The federal report on unidentified flying objects to be aired this month will not have any absolute proof for the existence of alien intelligence. Still, it will not rule out the possibility either.

The New York Times reported on June 4 that five officials who viewed the findings said the long-awaited documents would not confirm to the public that the peculiar flying objects in the US sky are connected to alien intelligence.

Last year, extraterrestrial aficionados were thrilled to learn that Congress would be presented with a report on unexplained aerial phenomena (UAP) conducted by the Pentagon and spy agencies, which looked at the data of military sightings over the restricted United States airspace.

The officials reviewed that there were more than 120 cases over the past 20 years in the airspace that were too advanced to be a product of human intellect. However, as the sources told the outlet, the rest of the documents can be “hypersonic technology” from U.S. rivals, most likely China or Russia.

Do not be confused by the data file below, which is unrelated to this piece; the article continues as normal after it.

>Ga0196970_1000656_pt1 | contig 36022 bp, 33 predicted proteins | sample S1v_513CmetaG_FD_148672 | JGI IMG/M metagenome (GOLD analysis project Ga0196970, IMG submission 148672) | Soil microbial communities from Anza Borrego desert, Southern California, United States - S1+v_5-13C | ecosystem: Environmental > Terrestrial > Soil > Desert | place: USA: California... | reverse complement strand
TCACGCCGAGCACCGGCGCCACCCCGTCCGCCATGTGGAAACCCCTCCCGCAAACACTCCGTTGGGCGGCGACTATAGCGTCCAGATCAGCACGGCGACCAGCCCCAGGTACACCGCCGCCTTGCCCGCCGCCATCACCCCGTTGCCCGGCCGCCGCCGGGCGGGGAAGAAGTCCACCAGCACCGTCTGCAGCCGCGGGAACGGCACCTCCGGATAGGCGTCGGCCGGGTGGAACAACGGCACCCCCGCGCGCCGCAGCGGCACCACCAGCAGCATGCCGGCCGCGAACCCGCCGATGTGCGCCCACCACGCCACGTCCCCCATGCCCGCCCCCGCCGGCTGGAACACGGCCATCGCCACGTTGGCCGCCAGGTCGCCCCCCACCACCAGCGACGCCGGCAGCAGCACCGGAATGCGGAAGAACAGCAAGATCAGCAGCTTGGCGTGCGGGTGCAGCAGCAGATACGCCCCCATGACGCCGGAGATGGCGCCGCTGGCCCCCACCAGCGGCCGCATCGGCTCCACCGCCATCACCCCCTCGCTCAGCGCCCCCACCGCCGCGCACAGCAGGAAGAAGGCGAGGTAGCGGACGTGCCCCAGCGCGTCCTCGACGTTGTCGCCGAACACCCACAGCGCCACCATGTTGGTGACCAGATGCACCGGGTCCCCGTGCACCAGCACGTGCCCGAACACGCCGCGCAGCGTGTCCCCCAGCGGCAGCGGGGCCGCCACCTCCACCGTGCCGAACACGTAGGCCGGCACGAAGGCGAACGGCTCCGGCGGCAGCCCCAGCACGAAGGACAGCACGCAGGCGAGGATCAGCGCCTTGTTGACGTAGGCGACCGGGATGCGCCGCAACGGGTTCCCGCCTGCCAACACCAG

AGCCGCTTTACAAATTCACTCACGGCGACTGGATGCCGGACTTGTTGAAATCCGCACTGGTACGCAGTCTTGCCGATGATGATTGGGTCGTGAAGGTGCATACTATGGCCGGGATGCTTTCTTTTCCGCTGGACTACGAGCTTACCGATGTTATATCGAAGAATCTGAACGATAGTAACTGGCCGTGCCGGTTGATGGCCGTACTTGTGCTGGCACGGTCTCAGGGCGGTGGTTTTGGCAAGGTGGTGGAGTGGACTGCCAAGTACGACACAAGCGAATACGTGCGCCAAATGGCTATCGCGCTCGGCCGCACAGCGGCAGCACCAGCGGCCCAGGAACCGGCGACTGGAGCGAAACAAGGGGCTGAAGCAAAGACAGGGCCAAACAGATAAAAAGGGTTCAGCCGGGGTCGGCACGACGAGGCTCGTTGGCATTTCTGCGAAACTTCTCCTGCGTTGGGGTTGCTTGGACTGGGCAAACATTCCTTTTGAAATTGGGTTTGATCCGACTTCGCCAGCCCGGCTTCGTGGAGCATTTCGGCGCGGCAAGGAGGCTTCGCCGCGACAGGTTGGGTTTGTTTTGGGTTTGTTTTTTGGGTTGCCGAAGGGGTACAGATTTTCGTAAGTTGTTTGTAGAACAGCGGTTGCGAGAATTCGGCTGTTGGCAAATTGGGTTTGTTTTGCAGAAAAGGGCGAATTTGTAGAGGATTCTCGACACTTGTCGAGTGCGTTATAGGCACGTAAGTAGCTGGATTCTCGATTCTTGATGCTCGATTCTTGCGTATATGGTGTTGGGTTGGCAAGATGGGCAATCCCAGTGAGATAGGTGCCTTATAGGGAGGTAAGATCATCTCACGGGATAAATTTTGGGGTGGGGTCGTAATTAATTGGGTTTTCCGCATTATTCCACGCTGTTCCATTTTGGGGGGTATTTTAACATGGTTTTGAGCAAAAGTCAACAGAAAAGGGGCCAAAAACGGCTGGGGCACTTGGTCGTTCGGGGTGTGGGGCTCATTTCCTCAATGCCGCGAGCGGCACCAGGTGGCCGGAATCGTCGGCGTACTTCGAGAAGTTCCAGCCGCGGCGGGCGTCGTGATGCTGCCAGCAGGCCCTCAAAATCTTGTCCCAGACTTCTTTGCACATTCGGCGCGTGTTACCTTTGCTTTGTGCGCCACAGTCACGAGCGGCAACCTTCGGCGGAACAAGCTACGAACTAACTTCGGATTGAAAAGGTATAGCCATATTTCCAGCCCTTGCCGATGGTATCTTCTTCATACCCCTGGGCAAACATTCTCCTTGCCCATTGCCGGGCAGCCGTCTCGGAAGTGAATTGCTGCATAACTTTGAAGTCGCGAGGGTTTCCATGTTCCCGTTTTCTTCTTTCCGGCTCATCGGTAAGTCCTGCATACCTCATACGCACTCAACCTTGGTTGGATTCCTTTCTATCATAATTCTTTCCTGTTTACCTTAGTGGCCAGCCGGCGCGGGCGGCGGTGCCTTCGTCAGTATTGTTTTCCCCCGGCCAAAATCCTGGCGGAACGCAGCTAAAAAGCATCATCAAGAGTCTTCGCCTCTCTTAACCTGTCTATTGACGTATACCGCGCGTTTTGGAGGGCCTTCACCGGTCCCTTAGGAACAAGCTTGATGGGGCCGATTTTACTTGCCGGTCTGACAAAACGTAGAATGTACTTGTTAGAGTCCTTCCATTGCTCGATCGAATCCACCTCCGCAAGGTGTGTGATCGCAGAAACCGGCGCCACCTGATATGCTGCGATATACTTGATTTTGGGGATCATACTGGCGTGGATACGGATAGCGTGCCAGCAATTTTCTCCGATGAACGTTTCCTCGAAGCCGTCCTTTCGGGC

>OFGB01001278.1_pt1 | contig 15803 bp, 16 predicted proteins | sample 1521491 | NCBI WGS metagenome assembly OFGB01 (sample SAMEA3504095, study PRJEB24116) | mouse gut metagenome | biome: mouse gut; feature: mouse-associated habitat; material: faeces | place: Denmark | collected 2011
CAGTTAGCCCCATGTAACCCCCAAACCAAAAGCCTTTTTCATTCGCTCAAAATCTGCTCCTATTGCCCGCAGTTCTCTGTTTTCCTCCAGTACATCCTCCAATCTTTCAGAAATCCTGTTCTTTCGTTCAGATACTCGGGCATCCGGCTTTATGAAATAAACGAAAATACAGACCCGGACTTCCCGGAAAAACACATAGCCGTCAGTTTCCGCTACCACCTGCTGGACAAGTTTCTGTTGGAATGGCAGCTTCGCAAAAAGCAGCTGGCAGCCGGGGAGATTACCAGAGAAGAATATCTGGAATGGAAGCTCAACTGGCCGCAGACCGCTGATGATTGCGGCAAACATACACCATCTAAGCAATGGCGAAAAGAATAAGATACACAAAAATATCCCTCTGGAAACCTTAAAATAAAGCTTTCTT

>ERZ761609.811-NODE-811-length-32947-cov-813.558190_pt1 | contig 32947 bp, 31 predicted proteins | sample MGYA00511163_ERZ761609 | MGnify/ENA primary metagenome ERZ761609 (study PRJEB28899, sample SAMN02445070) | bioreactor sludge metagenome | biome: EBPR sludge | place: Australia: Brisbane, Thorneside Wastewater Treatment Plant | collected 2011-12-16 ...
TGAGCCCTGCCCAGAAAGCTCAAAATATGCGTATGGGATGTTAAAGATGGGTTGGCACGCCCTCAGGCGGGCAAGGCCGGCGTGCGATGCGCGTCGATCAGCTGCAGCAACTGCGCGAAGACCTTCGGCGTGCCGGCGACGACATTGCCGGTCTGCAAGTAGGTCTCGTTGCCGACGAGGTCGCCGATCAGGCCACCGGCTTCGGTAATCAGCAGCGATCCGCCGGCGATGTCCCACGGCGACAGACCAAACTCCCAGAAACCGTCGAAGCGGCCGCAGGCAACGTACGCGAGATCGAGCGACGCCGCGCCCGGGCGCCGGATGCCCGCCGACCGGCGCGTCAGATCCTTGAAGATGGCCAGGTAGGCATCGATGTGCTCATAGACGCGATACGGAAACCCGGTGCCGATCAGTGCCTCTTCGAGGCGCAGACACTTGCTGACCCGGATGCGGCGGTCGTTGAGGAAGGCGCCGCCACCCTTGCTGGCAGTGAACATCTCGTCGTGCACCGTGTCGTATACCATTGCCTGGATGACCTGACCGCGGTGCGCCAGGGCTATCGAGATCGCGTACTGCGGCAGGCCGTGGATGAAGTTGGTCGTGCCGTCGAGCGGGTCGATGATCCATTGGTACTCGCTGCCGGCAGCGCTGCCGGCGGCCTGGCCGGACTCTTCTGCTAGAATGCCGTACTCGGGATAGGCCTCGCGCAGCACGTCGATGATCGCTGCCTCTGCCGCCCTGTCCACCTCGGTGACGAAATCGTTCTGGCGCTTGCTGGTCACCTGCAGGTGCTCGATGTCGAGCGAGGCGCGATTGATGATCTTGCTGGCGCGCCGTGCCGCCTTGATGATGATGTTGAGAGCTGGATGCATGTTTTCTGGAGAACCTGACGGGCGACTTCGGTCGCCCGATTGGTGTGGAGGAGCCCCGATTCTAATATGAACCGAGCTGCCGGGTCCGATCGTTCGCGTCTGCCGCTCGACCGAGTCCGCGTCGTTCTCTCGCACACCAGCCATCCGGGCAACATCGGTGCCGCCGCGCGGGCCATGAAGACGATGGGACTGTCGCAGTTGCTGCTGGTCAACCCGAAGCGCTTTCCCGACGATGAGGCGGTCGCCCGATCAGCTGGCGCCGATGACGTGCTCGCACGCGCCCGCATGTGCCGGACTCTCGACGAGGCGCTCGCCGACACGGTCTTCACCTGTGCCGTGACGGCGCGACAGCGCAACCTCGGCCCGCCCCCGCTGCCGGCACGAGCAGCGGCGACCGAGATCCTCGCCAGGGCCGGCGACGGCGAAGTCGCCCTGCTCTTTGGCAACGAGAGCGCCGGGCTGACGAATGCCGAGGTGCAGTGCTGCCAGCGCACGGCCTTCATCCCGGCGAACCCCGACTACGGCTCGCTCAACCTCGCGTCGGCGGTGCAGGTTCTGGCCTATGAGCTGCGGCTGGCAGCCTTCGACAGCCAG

Many aspects surrounding the sightings, such as how the mystical objects accelerated and shifted directions, make it more difficult for an official conclusion on anything that ardent advocates of space fiction eagerly expect.

One less dramatic explanation for the UAPs suggested that the seemingly strange aircraft were actually just balloons or objects alike that under the right conditions appeared to be flying vehicles of cutting-edge science.

The report’s findings would also rule out the hypothesis that the objects belonged to highly confidential projects conducted by the U.S. government.

The officials who talked to The New York Times remain anonymous since their position bars them from public statements on the federal report’s details.